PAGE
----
three days' notice and in the case of a summons to attend other court sittings 24 hours' notice.
If the person charged is serving with an established military unit, his immediate superior shall be informed by means of a copy of the summons. The person who is thus informed of the summons is obliged to ensure that the person charged shall as far as possible be enabled to attend court and shall immediately give notification if this cannot be done.

Section 87. If the attendance of the person charged is necessary according to statute, or is assumed to be necessary in the circumstances of the case, the summons shall state that he may be brought to the court ifhe fails to appear.
If the attendance of the person charged is assumed to be unnecessary, he shall be
informed that the case may proceed even ifhe fails to appear.
If it appears to be doubtful whether the attendance of the person charged is necessary, the summons shall state that ifhe fails to appear, he may be brought to the court or the case may proceed in his absence.
According to the circumstances the person charged shall also be informed of his right to
consent to the case being adjudicated in his absence.

Section 88. If a person charged who is summoned in accordance with section 42, second paragraph, cf. section 15 9 a of the Courts of Justice Act or sections 86 and 87, first or third paragraph, fails to appear in court or to appear for service of the judgment without a lawful excuse being presented, the court may decide that he shall be arrested in order to be immediately brought before the court or to be detained in custody until he can be so brought. Appearance by the person charged in an intoxicated state is deemed equivalent to failure to appear. Detention in custody may only be used when his attendance is necessary according to statute or is assumed to be necessary in the circumstances of the case. In the event of failure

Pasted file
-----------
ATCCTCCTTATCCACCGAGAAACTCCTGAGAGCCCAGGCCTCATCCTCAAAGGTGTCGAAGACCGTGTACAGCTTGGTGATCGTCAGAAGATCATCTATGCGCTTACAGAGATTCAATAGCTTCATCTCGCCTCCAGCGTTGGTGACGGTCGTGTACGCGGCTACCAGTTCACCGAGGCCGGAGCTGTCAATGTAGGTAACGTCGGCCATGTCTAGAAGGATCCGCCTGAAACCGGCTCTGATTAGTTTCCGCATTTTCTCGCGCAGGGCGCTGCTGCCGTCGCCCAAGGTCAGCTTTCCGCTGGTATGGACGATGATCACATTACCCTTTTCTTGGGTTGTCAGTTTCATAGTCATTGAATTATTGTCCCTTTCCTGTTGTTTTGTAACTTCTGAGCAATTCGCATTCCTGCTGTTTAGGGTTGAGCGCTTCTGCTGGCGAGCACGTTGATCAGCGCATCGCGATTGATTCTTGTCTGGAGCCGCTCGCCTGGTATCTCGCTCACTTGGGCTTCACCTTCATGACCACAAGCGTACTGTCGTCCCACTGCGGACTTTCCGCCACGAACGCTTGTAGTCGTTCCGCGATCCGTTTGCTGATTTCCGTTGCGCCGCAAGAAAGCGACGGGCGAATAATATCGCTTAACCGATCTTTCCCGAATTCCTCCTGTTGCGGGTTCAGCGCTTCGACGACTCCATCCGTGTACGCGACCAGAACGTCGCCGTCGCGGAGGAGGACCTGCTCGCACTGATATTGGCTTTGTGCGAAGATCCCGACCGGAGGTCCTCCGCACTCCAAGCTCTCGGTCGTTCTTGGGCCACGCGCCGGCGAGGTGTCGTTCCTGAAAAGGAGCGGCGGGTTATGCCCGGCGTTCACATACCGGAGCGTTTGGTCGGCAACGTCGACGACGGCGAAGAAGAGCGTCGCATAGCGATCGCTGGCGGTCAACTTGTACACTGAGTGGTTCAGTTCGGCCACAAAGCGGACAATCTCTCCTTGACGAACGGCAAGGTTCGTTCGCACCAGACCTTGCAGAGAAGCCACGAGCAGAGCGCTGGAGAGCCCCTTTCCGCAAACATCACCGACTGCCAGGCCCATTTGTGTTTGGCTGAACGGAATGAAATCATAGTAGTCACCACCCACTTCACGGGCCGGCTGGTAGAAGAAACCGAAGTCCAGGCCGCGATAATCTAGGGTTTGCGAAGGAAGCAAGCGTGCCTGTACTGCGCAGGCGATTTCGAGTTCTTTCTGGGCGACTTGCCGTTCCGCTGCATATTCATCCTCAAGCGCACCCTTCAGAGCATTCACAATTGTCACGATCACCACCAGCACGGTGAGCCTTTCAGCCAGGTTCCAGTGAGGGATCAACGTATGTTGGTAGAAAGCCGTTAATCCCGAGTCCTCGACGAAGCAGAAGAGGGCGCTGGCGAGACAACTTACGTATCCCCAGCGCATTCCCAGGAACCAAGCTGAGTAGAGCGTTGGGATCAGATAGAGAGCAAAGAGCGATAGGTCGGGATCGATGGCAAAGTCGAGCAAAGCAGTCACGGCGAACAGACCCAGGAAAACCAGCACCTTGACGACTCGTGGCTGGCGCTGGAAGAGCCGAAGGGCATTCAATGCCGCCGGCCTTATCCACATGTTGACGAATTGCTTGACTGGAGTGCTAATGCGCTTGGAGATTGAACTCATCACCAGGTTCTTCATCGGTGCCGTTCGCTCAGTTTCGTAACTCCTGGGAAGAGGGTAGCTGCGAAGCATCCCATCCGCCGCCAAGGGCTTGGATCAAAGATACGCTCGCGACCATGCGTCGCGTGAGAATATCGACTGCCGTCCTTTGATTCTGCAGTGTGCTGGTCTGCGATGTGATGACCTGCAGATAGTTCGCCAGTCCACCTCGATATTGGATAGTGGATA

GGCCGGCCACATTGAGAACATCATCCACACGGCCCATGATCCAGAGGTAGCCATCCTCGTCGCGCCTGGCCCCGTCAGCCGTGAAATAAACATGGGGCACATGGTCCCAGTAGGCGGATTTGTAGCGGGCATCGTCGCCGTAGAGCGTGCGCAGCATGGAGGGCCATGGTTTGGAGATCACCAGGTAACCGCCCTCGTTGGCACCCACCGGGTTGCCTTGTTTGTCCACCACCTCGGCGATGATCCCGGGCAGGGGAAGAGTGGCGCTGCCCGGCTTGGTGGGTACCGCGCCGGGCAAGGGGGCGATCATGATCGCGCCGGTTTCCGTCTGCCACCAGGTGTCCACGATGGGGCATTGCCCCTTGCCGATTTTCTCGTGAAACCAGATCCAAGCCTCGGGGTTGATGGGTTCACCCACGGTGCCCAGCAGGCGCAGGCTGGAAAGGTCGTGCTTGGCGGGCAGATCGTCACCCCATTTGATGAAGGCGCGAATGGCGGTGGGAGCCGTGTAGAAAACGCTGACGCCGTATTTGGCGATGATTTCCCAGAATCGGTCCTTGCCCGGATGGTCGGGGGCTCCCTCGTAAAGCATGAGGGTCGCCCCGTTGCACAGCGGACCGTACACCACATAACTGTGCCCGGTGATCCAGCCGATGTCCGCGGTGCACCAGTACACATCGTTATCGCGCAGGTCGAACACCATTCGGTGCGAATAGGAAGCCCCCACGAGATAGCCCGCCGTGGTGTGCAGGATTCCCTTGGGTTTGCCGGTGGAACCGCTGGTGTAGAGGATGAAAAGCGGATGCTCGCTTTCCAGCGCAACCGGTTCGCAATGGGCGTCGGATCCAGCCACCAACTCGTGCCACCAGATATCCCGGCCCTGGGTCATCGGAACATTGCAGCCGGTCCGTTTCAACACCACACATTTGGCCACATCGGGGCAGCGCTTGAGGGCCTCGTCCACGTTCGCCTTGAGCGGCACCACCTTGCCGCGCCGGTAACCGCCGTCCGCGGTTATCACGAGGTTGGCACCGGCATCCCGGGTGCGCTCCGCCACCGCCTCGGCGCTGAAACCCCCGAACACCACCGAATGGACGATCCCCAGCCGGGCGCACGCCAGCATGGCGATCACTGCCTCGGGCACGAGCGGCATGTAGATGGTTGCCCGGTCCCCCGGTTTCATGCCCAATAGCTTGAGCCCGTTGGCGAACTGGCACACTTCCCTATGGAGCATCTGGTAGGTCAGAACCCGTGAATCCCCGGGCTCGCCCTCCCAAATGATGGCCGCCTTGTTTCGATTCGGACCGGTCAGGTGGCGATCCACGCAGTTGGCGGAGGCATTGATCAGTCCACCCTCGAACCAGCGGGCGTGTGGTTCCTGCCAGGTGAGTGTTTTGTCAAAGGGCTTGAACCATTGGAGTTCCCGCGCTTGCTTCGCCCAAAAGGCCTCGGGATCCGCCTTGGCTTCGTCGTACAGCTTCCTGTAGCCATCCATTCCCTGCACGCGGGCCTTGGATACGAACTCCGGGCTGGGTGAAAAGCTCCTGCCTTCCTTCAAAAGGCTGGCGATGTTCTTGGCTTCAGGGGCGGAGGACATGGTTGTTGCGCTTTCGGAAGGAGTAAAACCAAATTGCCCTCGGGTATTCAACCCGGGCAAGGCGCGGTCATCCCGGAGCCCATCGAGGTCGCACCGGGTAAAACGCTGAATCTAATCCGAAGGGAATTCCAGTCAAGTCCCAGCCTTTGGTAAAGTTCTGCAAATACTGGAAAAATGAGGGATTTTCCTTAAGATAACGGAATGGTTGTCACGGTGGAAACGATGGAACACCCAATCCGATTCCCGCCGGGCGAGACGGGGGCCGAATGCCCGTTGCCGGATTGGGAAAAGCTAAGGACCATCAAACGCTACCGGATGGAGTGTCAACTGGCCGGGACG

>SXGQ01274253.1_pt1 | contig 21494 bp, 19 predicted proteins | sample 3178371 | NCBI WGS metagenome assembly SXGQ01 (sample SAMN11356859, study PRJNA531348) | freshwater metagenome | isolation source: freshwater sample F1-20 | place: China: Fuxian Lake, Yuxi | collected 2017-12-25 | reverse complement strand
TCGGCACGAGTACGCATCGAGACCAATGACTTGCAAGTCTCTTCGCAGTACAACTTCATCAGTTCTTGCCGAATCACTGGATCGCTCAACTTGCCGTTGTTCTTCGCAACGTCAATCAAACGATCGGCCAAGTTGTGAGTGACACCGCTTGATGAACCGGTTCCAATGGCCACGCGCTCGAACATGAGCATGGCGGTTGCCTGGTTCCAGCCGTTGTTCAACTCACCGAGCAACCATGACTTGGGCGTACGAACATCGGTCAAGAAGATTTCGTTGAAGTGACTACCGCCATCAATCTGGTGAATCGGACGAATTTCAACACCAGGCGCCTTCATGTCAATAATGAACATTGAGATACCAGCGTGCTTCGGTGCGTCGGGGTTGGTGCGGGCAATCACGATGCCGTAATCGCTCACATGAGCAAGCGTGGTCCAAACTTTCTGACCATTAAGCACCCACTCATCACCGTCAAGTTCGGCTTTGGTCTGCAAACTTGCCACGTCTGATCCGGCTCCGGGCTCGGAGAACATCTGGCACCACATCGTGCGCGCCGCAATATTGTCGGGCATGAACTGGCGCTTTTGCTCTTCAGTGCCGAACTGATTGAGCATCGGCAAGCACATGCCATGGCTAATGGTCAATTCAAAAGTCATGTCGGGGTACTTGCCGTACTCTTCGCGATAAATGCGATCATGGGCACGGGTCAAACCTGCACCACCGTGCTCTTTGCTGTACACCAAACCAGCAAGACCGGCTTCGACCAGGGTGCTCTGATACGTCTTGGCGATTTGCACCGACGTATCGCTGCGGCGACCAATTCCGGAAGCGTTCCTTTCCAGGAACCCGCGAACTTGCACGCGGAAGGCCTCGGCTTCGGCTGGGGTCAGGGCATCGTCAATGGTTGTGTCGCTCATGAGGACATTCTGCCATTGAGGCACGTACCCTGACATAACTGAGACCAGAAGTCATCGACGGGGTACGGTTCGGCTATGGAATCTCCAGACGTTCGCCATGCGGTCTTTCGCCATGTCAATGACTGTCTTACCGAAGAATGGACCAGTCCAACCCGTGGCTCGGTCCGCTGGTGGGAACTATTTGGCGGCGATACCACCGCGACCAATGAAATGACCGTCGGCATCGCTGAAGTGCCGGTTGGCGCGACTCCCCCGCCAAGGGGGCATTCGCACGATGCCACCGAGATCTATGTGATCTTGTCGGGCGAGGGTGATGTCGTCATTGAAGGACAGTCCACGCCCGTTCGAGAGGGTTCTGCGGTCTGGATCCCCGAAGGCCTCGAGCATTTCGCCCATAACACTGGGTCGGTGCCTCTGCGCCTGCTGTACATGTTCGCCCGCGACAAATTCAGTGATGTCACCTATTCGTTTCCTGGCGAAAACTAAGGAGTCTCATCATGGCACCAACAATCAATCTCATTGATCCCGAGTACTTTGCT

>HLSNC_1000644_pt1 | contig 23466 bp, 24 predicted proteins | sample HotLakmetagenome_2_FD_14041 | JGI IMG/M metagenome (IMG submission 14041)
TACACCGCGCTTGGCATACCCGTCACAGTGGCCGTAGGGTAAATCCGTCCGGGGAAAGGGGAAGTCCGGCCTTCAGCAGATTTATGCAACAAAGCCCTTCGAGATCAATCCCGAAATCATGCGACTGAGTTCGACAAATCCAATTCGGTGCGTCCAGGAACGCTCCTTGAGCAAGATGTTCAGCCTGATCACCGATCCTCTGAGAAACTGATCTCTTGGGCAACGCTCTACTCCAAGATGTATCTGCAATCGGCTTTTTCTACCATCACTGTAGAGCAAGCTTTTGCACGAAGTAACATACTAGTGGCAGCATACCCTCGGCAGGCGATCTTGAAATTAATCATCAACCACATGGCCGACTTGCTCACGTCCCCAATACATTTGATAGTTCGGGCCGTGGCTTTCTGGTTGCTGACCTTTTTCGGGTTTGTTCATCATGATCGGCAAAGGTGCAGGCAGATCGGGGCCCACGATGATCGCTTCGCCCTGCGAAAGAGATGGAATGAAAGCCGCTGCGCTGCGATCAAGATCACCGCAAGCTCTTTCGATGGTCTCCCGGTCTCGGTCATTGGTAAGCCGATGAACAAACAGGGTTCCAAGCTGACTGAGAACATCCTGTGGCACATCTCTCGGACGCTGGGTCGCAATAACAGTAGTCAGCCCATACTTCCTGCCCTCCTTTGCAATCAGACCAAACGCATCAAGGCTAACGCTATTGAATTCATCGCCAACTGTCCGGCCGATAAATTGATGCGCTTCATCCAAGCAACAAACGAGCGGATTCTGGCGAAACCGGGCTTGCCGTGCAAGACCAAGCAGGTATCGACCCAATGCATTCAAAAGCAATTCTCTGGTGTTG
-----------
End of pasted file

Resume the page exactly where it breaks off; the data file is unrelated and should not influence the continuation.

to appear for service of the judgment a decision pursuant to this paragraph may also be made by the prosecuting authority.
If the circumstances of the person charged provide reason to fear that he will fail to appear at a scheduled main hearing, the court may immediately make a decision pursuant to the first paragraph. If delay entails any risk, the decision may be made by the prosecuting authority. In this case the matter shall as soon as possible be submitted to the court that is dealing with the case. If the person charged provides security for his attendance pursuant to the provisions of section 188, bringing him to the court may be dispensed with.
If a judgment in a criminal case is to be served on the person charged, the prosecuting
authority may decide that he may be arrested in order to effect such service if more than one month has elapsed since the judgment was pronounced and attempts to serve the judgment have failed.

Section 89. If there is reason to assume that a person charged is unable to pay the necessary costs of a journey to and from the place where the court sits and of his stay there, the court or the prosecuting authority may allow such costs to be wholly or partly covered by public
funds. The same applies in other cases when the costs must according to the circumstances of
the person charged be regarded as considerable or other special reasons make it reasonable to do so.

Section 90. The first time the person charged attends the court he shall be asked his name, date of birth, occupation, and place of residence, and he shall be informed of the charge and that he is not obliged to testify.